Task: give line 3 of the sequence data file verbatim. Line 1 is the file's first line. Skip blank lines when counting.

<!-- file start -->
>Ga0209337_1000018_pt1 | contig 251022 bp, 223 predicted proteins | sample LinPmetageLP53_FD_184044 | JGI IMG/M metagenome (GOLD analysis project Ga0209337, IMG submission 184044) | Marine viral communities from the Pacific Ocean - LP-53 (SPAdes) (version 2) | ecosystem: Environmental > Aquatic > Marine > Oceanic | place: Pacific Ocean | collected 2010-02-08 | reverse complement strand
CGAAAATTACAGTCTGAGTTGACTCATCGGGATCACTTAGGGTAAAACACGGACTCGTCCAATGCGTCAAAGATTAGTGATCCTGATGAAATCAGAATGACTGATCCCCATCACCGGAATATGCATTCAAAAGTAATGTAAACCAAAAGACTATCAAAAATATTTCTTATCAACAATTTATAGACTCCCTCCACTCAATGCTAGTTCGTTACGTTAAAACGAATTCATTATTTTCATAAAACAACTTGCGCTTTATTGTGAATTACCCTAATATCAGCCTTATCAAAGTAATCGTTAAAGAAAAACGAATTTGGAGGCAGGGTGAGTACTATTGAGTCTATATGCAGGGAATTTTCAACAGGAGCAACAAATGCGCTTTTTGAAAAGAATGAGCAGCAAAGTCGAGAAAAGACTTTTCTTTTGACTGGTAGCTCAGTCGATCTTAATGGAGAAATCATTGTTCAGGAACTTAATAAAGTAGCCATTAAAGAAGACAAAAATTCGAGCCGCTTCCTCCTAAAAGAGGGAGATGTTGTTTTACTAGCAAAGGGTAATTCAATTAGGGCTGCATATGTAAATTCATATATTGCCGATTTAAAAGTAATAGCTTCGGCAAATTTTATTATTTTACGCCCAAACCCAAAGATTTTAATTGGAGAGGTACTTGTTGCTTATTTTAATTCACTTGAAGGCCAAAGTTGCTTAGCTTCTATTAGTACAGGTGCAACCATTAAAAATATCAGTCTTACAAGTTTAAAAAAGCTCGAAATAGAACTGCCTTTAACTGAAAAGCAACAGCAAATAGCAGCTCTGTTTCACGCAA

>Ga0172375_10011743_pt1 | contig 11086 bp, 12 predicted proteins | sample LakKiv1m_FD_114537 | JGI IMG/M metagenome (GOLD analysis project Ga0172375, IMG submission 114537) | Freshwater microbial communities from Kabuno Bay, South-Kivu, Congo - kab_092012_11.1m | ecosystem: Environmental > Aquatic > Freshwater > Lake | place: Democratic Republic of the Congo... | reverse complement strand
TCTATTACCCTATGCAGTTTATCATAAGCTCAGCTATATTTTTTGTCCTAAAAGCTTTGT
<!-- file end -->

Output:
>Ga0172375_10011743_pt1 | contig 11086 bp, 12 predicted proteins | sample LakKiv1m_FD_114537 | JGI IMG/M metagenome (GOLD analysis project Ga0172375, IMG submission 114537) | Freshwater microbial communities from Kabuno Bay, South-Kivu, Congo - kab_092012_11.1m | ecosystem: Environmental > Aquatic > Freshwater > Lake | place: Democratic Republic of the Congo... | reverse complement strand